Hume School was constructed in 1891 and is named for a local businessman and Civil War veteran, Frank Hume. The school served local public school students until it closed in 1958. The newly-formed Arlington Historical Society (AHS) bought the building and saved it from development. The towering brick structure has served as the Arlington Historical Museum since 1963. The school was on a 1/4-acre lot in 1900 but the AHS owns about one acre, saving an adjacent lot from being developed. The museum is currently open three afternoons per week. The school building is significant in its architectural style and for trends in educational structures and was designated an Arlington County landmark in 1978. Hume School was listed on the National Register of Historic Places in 1979.
Backstory and Context
The Hume School is a Queen Anne style 1-1/2 story brick building constructed in 1891 by Washington architect B. Stanley Simmons. The full hip roof, gabled dormers and bell tower give the building a distinctive profile. The main entry on the west side below the bell tower is of arched brick and leads to a hallway along the building's west wall.
The school was named for local businessman Frank Hume who donated adjacent land for the school's playground. Hume was a Civil War veteran who was born in Culpeper County, Virginia in 1843 and was wounded in the Battle of Gettsyburg. Hume served in the Virginia House of Delegates. Surprisingly, public schools were rare in Arlington (which was part of "Alexandria County" until breaking away to form its own county in 1920) until the late 19th century. A state ordinance allowing public schools was passed in 1846 by the Virginia General Assembly but no public schools seem to have been established in Arlington County until 1870; prior to that date, the public schools were situated in the southern portion of Alexandria County which became part of the City of Alexandria.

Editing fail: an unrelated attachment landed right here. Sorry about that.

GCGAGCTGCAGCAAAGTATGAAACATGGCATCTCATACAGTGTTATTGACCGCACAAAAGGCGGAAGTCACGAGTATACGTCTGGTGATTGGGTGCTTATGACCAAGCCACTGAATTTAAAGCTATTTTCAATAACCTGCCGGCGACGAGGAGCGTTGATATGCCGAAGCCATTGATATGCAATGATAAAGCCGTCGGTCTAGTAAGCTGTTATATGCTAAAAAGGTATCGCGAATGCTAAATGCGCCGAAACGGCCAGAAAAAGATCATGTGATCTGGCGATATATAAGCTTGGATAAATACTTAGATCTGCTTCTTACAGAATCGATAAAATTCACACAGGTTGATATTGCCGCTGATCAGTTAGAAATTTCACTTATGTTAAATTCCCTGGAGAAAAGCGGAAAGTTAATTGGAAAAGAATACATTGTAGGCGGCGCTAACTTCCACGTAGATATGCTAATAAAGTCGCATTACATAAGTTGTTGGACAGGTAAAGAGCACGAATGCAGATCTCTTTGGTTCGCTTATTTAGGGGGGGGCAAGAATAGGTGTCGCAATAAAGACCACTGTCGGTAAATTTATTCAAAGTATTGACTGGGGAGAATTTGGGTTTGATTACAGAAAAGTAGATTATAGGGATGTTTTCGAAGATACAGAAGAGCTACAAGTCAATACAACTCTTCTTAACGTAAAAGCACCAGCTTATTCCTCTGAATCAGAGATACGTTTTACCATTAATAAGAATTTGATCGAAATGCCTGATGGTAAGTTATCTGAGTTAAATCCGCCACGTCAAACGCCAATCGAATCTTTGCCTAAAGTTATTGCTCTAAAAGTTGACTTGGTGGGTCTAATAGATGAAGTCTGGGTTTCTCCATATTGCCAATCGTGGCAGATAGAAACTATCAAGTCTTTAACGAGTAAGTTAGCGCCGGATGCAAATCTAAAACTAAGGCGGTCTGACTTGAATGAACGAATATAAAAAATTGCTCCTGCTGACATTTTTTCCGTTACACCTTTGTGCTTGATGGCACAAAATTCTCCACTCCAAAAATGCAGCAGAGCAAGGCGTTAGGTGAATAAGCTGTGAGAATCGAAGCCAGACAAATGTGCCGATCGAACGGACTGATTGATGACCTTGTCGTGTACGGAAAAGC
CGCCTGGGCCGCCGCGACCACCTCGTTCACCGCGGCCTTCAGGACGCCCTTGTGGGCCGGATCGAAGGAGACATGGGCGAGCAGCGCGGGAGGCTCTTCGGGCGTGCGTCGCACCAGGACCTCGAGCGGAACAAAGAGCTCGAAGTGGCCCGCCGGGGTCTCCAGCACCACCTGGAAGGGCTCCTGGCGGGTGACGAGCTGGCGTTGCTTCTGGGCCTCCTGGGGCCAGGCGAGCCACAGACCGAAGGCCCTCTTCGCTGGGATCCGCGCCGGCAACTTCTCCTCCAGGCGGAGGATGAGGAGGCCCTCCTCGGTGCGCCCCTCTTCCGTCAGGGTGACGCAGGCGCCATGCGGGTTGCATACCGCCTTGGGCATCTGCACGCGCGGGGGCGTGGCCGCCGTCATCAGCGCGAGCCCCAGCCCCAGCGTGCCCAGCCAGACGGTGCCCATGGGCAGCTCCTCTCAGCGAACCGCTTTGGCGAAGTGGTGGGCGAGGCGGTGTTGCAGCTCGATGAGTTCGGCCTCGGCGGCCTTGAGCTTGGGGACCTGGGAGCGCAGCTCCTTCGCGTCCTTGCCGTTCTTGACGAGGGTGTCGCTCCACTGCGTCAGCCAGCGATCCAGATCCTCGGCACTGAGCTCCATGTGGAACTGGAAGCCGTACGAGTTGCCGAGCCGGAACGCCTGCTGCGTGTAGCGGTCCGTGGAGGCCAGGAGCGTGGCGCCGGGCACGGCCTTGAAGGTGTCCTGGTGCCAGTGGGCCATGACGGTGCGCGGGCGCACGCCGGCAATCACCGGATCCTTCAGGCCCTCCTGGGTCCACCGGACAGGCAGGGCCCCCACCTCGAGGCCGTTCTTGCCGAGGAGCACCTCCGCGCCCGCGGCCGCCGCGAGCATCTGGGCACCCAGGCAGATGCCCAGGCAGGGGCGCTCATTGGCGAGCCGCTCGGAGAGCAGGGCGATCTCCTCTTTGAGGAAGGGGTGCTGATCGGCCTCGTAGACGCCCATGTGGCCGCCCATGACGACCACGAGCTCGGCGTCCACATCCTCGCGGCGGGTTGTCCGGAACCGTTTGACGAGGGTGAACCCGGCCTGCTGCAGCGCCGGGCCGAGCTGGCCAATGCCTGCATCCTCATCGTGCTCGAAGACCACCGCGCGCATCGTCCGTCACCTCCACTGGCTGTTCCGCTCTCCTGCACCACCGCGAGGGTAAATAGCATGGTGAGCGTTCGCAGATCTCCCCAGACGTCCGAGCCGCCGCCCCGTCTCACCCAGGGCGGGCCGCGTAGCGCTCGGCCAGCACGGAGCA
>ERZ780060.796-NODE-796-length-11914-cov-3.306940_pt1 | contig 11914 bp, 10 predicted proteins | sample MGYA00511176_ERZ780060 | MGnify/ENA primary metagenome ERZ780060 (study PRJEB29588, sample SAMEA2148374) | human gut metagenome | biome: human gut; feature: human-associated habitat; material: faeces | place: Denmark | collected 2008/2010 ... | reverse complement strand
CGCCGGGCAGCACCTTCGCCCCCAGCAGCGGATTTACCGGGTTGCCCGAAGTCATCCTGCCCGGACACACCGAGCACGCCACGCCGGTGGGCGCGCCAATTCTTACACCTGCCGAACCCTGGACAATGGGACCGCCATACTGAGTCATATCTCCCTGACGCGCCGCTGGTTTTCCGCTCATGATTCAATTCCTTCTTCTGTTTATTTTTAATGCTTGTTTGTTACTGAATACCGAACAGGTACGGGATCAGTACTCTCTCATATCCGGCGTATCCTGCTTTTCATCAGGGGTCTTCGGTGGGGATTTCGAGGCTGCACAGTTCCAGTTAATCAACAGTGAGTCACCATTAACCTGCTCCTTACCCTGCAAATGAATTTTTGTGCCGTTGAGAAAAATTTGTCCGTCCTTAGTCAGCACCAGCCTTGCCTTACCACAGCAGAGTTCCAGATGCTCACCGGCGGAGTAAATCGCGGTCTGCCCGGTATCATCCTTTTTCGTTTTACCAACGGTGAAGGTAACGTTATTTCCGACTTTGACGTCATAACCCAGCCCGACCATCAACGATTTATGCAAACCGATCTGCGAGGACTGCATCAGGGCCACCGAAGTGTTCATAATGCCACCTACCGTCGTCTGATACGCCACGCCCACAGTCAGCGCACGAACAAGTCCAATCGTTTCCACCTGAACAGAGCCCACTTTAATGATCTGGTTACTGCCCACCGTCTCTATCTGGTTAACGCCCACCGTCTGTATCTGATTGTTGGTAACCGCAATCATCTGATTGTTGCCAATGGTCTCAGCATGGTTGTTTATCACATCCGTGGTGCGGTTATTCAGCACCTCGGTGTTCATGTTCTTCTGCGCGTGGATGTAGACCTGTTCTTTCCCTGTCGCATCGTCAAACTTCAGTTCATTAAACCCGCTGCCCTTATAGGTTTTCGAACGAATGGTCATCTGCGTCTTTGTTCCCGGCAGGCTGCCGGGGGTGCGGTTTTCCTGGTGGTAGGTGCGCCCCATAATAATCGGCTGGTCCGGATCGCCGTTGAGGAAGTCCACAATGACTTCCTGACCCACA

The school stood on a quarter-acre lot as seen on the 1900 Virginia Title Company map of Alexandria County. The Hume School served its South Arlington neighborhood until 1958. The building has been home to the Arlington Historical Society's (AHS) museum for decades. The AHS formed in 1956 and bought about an acre of land around the building, too, in 1960, saving the school building and an adjacent lot from development.
The Hume School was designated an Arlington County Landmark in 1978 and was listed on the National Register of Historic Places the following year. Besides being the work of a local architect, the school represents the trend away from the small schoolhouses of the 19th century to massive structures to serve the public school student. Influences of the architect's training in Boston at the Massachusetts Institute of Technology are seen in the grand design of the imposing structure. A photograph of the school-turned museum was chosen by Arlington County to grace the county car decals for 2011-2012. The school and its namesake were the subject of a presentation by Tom Dickinson of the Arlington Historical Society at a local library in 2018.
Arlington Historical Society. Historic Sites, Historic Sites Map. Accessed November 10th 2019. https://arlingtonhistoricalsociety.org/historical-sites/.
Price, Virginia B. Historic American Buildings Survey (HABS) Written Information and Description, Hume School, Arlington, Virginia. HABS No. VA-1435. 2010.
Virginia Historic Landmarks Commission staff. National Register of Historic Places Nomination form for Hume School, Arlington, Virginia. Richmond, Virginia. 1979.
Virginian (anonymous). Hon. Frank Hume, Candidate for the Democratic Nomination of the House of Delegates. Testimonial. Alexandria Gazette, Alexandria, D.C. (now VA), p.3, August 14th 1899.
Anonymous. "Hume School - and namesake - featured in historical presentation." Inside Nova (Woodbridge) May 13th 2018. online ed.
Price 2010 HABS documentation
Candidate testimonial by Virginian in Alexandria Gazette, Alexandria, D.C., Aug. 14, 1899, p. 3
Clements, James E. Alexandria Gazette, Alexandria, D.C., August 6, 1895, p. 4